Translator Disclaimer
1 May 2009 Mountain Forests in a Changing World—An Epilogue
Gerhard Glatzel
Author Affiliations +

Note from the Guest Editor of MRD 29.2

The following epilogue concludes this Special Issue of MRD on Mountain Forests in a Changing World: Advances in Research on Sustainable Management and the Role of Academic Training. Gerhard Glatzel tackles the question of what is different in mountain forests and what accelerated change may bring to mountain people. These fundamental issues are traced back to their very roots, based on the experience of an eminent scientist who has worked for may years in mountain forests all over the world.—Georg Gratzer, BOKU, Vienna, Austria

Are mountain forests different?

Can we, with manners, ask what is the difference?

(Shakespeare, Cymbeline)

When we at the University of Natural Resources and Applied Life Sciences (BOKU), Vienna, set out to establish a curriculum in mountain forestry some 6 years ago, this was indeed the pivotal question to be answered. Are mountain forests ecologically sufficiently different from lowland forests to warrant specific lectures, and are there really differences in the management concepts and tools for these forests?

Biological and cultural diversity

An easily argued aspect is biodiversity. Soon after MacArthur and Wilson had published their equilibrium theory of island biogeography in 1963 and their groundbreaking book in 1967, mountains were compared to islands in an ocean, separated by terrain difficult to cross (Hedberg 1969). Species diversity and endemism on mountains separated by insurmountable seas of lowland vegetation or deserts can be attributed to allopatric (geographic) speciation and dispersal distance from a source, as well as the area of available habitats. The effects of past climatic fluctuations—such as ice ages—especially on dispersal and exchange were fairly easy to incorporate into the concept. More than one and a half centuries earlier, on his expedition to the Andes, Alexander von Humboldt described the vegetation zones from the tropical lowland forest to the Ando-alpine flora on the ice-capped volcanoes of Ecuador (Helferich 2004). Von Humboldt also noticed the difference between the annual seasonality of temperate and boreal mountain climates and the daily summer–winter cycle on tropical mountains and its effects on plant life, and described the diversity of habitats due to the mountain topography, the geology, and the wind patterns. The latter are powerful filters for the selection of phenotypes and for plant communities. Thus mountains are hot spots of diversity not only at the species level but at the community level, too. Taken all together, it is no surprise that mountains provide for floral and faunal diversity not encountered in lowlands of comparable climate and areal extent.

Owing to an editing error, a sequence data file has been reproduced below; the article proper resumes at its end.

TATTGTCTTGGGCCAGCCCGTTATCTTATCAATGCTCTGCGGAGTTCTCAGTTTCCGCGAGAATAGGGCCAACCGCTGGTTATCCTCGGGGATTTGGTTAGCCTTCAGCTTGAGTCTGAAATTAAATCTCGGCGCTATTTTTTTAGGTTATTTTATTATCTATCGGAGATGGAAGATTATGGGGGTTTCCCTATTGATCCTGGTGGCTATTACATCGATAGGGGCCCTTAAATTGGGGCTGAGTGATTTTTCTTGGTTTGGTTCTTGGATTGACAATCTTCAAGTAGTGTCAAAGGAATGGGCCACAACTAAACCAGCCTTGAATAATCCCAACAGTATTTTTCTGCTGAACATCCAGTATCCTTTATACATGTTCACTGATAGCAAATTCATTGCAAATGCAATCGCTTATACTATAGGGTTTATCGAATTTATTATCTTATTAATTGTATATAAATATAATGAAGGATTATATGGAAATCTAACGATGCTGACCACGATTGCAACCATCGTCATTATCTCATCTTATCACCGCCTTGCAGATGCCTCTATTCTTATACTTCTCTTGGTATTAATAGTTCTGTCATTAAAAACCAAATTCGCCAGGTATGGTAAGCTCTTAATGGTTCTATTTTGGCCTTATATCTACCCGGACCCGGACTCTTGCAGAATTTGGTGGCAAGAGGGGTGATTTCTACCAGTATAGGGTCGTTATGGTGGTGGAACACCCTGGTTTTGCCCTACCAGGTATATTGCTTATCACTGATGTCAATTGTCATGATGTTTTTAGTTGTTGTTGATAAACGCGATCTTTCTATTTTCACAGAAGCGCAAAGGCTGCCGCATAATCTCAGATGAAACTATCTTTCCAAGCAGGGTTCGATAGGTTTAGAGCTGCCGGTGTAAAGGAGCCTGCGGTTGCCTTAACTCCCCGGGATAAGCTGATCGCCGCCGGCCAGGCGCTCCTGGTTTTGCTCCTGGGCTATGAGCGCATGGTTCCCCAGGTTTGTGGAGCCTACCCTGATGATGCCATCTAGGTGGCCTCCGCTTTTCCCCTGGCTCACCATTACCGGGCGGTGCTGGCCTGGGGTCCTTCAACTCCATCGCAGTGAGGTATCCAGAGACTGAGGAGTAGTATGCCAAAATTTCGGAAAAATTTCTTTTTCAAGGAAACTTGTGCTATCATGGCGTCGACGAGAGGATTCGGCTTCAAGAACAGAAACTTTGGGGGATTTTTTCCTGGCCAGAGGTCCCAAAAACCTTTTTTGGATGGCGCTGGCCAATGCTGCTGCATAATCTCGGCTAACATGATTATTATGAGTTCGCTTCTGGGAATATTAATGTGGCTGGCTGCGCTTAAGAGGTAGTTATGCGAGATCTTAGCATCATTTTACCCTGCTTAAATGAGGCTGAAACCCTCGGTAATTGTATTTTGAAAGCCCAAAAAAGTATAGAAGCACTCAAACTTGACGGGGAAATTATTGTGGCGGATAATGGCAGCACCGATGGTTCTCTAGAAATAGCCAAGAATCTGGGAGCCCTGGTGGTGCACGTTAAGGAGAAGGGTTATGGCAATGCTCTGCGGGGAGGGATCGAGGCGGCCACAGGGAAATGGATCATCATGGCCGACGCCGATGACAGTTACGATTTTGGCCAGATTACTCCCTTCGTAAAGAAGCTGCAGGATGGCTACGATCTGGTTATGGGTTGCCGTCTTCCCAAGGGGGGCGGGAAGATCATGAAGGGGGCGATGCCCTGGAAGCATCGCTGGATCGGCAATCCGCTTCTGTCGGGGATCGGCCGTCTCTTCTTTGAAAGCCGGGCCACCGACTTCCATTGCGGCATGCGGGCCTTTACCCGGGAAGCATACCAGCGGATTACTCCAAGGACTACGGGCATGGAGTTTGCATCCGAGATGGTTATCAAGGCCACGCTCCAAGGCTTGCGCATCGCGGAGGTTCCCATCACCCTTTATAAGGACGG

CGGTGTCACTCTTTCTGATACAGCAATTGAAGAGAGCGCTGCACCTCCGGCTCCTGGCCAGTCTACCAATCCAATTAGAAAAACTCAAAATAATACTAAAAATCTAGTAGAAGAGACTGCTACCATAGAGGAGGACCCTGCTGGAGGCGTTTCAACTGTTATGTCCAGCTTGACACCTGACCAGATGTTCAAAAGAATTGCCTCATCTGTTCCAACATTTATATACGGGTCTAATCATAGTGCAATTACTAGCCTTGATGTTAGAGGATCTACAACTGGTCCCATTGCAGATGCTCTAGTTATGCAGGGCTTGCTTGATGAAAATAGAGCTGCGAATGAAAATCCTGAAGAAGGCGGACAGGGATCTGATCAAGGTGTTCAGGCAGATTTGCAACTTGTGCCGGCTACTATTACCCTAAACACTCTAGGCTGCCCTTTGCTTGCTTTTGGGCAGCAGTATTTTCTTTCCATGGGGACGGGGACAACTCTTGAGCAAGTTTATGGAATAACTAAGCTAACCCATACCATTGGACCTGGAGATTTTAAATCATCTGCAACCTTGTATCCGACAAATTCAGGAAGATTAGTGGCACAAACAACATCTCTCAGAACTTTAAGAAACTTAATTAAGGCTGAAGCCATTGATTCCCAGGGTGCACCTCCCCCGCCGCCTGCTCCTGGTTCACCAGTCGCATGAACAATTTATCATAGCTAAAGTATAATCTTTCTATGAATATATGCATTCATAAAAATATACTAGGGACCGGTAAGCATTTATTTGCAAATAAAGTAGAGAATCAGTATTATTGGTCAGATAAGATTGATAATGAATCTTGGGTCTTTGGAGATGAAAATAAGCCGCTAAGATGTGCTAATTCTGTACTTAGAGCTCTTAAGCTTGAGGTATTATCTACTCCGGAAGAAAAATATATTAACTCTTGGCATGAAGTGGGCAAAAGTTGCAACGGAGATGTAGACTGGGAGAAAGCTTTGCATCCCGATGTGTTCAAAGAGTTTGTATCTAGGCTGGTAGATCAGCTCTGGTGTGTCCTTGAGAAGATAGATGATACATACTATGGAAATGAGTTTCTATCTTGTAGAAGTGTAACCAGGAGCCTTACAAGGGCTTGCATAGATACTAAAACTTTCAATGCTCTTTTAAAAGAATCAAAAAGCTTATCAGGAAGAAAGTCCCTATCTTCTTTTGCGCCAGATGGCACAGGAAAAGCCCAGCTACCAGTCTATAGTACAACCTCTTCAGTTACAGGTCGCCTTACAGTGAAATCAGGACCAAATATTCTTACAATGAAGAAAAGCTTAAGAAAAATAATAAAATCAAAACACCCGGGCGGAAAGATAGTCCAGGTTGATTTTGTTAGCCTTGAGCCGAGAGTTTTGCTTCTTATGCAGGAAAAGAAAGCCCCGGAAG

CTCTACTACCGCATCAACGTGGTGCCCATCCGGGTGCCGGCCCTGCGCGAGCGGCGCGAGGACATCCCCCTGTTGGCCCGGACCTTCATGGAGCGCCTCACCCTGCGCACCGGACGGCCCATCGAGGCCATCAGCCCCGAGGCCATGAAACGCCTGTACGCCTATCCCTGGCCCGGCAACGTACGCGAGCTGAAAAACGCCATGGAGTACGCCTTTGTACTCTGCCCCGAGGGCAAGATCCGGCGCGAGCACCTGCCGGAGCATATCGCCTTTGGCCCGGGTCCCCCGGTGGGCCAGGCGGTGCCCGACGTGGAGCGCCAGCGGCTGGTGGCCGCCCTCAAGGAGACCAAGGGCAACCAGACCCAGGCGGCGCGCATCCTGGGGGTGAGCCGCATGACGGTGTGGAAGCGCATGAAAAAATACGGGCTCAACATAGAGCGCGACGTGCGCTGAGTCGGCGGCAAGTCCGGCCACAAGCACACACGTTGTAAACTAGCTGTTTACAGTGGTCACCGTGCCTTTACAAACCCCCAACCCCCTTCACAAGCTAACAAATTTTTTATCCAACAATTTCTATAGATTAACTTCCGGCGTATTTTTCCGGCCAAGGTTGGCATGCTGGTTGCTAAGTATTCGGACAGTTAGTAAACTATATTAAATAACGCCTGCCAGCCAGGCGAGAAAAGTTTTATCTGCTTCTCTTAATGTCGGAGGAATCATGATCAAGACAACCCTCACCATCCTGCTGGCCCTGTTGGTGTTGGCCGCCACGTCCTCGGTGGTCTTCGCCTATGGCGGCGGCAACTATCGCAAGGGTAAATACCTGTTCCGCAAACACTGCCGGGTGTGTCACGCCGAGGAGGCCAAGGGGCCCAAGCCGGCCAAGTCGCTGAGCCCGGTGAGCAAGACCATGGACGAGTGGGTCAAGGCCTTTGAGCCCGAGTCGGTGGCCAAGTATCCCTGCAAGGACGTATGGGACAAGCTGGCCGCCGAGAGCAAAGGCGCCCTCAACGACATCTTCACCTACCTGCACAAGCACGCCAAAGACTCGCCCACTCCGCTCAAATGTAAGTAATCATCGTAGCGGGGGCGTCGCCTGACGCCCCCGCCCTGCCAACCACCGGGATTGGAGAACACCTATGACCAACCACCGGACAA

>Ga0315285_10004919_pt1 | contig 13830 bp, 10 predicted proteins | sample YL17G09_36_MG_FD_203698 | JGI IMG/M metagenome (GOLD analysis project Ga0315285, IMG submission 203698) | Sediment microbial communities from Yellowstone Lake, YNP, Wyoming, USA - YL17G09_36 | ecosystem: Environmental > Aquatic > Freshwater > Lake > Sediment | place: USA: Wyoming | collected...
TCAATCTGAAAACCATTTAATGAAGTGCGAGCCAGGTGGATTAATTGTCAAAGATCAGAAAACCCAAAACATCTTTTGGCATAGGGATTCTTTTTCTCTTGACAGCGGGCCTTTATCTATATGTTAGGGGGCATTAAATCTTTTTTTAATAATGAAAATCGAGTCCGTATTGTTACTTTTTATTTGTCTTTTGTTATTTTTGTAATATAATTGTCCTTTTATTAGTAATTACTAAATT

If we consider human cultural diversity, very similar concepts can be used to explain the extreme diversity found in mountain ranges. Even though humans are often better prepared to cross tracts of inhospitable terrain, in reality exchange is often limited and specific challenges of different mountain valleys promote highly adapted approaches in land use as well as in everyday life. Low population densities, combined with the need to invest nearly all available energy into life support, have often prevented the adoption and development of writing, allowing for a more rapid evolution of dialects and languages. While this may apply for isolated populations in lowland rainforests, too, extreme human cultural diversity in mountain areas must be considered when new land use concepts are to be adopted and adapted for mountain regions.

Biodiversity both at the species and phenotype level as well as the cultural diversity of mountain people must be considered in land management and in conservation. Thus special courses in mountain ecology and ecological sociology are not only justified but indispensable.

The importance of gravity